People often ask me how I got to be this way.

I’m known in my online community as a “connector”…that person who easily flows in and out of various communities, blending from one conversation to the next. I can talk about lots of different things, with lots of different people, from CEOs to students, musicians to scientists, and anywhere in between. I’m proud of my ability to connect with people, and to connect people to each other. Over the years, I’ve discovered some really effective and simple ways to connect, so today I thought I’d share a few with you.

1. Be On.
To really connect in the online world, you have to spend a significant amount of time online. This means, you need to be out here doing actual stuff. And yes, that actual stuff can be blogging, sharing photos on Flickr, Tweeting, Facebooking, and all those things that so many people think are such huge time wasters. Well, I’m here to tell you, you can’t meet other people by sitting passively, reading the stream, and not contributing. It just doesn’t work that way.  And I don’t care if you’re shy. I’m shy too. But I do it anyway. And if I say something dumb, or unpopular, I dust myself off and move on. For all the dumb things I say on Twitter, I end up with a few gems, and LOTS of good connections. And that is good enough for me.

2. Be Curious.
I am curious to a fault and for that reason, the Internet has been the best thing and the worst thing that has ever happened to me. Every day when I launch my web browser, I am truly excited by what awaits me. Hyperlinks really do make me downright giddy. Even though I’ve been doing it for 14 years now, fact that I can simply click on words that take me to information still amazes me. How lucky we are to have all of this at our fingertips.

So why wouldn’t you be crazy curious what’s out here on this incredible, vast resource? Why wouldn’t you want to explore, every single day, what other people are doing and creating and feeling and thinking? Curiosity gives you things to connect to. Be infinitely curious, and you’ll infinitely connect.

3. Be Nice.
Every day I see people online, not being nice. Someone will link to a blog post, or share something they think is awesome with other people. They’ll talk from the heart about what interests them, what moves them, or what they love. And suddenly, they get replies back with snide, snarky, or negative remarks – rude comments about how they are doing it wrong. I believe that some people just like to criticize for no reason, and poke holes in other people’s stuff. I believe that sucks.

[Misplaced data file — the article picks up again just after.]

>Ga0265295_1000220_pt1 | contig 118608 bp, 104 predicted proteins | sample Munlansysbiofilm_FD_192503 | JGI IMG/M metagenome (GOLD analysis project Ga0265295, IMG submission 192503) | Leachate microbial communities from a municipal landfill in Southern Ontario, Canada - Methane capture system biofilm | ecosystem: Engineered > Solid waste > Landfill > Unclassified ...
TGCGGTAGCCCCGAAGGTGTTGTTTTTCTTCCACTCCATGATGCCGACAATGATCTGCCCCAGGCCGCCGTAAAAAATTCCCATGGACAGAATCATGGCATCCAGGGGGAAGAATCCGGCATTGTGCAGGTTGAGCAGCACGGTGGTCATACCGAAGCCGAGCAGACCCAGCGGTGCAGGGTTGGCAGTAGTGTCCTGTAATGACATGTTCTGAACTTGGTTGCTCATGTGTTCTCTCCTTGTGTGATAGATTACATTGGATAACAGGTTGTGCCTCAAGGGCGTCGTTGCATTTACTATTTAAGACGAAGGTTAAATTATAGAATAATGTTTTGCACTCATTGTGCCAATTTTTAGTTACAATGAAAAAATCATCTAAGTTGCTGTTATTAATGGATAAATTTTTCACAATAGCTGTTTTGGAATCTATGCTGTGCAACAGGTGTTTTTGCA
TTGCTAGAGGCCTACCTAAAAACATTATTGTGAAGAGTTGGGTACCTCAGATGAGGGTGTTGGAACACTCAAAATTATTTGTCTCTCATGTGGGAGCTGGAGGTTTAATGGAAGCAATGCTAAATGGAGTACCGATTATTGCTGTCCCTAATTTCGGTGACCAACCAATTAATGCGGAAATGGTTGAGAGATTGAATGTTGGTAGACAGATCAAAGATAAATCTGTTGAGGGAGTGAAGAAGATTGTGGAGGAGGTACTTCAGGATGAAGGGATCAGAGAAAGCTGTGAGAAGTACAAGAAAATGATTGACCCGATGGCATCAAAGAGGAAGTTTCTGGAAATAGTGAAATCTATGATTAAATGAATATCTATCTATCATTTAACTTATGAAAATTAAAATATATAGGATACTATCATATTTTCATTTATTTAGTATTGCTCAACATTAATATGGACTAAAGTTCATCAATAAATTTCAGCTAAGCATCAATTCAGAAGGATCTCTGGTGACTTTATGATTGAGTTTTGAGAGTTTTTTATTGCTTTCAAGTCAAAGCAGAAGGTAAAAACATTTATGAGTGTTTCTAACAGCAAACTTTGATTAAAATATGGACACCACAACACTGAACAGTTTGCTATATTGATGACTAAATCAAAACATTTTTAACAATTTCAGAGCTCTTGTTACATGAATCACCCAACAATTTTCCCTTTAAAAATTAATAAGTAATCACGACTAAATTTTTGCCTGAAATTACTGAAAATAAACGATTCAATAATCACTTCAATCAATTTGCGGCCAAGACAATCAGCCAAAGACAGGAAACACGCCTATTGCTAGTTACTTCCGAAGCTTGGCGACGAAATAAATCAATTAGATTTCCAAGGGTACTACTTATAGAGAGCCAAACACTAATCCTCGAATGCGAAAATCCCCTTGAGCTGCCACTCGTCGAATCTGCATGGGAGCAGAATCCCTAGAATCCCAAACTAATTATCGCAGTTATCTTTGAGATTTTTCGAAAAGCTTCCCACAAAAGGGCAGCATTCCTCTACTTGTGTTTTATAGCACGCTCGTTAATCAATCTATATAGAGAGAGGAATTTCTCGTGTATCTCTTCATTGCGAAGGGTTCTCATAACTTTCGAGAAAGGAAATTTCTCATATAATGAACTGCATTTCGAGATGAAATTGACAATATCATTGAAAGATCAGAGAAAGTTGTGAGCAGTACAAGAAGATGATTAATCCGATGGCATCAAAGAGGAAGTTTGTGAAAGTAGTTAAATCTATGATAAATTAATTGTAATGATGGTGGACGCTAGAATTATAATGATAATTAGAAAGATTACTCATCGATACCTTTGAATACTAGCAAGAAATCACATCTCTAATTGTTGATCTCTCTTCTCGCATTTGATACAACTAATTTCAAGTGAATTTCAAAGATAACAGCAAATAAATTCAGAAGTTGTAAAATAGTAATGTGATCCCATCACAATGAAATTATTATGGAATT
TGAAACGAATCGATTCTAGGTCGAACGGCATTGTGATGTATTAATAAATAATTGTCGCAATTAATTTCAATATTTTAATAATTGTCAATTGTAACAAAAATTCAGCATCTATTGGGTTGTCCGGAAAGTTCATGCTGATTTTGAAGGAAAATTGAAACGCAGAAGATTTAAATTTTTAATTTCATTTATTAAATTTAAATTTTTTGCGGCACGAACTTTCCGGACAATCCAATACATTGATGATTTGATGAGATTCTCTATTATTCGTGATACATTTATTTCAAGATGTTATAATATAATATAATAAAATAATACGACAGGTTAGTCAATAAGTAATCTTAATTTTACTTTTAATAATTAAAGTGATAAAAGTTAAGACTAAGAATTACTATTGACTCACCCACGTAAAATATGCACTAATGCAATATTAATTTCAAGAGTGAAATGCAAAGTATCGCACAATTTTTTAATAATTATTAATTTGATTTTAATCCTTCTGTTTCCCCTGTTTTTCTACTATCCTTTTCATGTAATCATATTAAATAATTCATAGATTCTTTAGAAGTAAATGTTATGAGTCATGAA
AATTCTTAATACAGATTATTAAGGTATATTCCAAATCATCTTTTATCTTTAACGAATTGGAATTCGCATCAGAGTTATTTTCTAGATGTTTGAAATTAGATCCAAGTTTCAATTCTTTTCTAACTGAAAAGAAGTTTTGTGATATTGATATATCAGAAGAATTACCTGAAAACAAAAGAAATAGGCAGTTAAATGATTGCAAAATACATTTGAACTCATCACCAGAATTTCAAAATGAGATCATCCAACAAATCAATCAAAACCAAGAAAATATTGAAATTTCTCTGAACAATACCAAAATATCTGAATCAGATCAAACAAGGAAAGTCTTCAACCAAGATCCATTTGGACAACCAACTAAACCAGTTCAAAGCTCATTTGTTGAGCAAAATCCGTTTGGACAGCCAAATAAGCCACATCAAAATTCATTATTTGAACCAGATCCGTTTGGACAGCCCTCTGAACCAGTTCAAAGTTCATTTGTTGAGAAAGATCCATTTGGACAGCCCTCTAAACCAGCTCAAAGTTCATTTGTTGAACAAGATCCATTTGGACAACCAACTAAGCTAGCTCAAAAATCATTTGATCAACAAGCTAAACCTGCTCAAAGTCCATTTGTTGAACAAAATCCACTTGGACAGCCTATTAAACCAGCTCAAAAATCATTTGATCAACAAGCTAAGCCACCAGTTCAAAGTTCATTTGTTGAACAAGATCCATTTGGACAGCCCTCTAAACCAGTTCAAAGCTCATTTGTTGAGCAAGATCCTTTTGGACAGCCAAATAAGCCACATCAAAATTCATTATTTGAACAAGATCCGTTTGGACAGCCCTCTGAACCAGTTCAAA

Now, I’m all for constructive criticism. I applaud intelligent discourse online. It’s one of the main reasons I’m here. But when I see people pointing out flaws just for the sake of pointing out flaws? It makes me crazy. It’s not productive. It’s just simply not nice.

Want to truly connect? You don’t have to be a Polyanna, but you do have to be nice. Here’s an example. Let’s say this guy, George, sees a typo in someone’s blog post. Thinking he’s being helpful, George, immediately posts a comment and tweets an @reply telling the blog writer, and the world that “voyeurism” is spelled incorrectly. Well, perhaps George should have considered sending a private message. And before our friend George does that, maybe he should consider that it’s entirely possible that he is not the ONLY one who has noticed the foible? That perhaps, the blogger has already gotten 15 emails and 35 @replies and 14 Facebook messages letting her (and the rest of the world) know about the problem (Honestly – I’ve seen people go through this more than once).

I’m all for being helpful, but do consider criticisms wisely before posting. Do you want to be helpful? Great. Just make sure you’re being nice, too. And those turkeys who insist on always getting the upper hand or the last word in the conversation? They just need to get a life.

In the end, connecting is not rocket science. It’s easy, if you just put yourself out there on a regular basis, wonder about everything, and above all, just be a nice person. Try it, you’ll see!

[photo credit: szacharias on Flickr]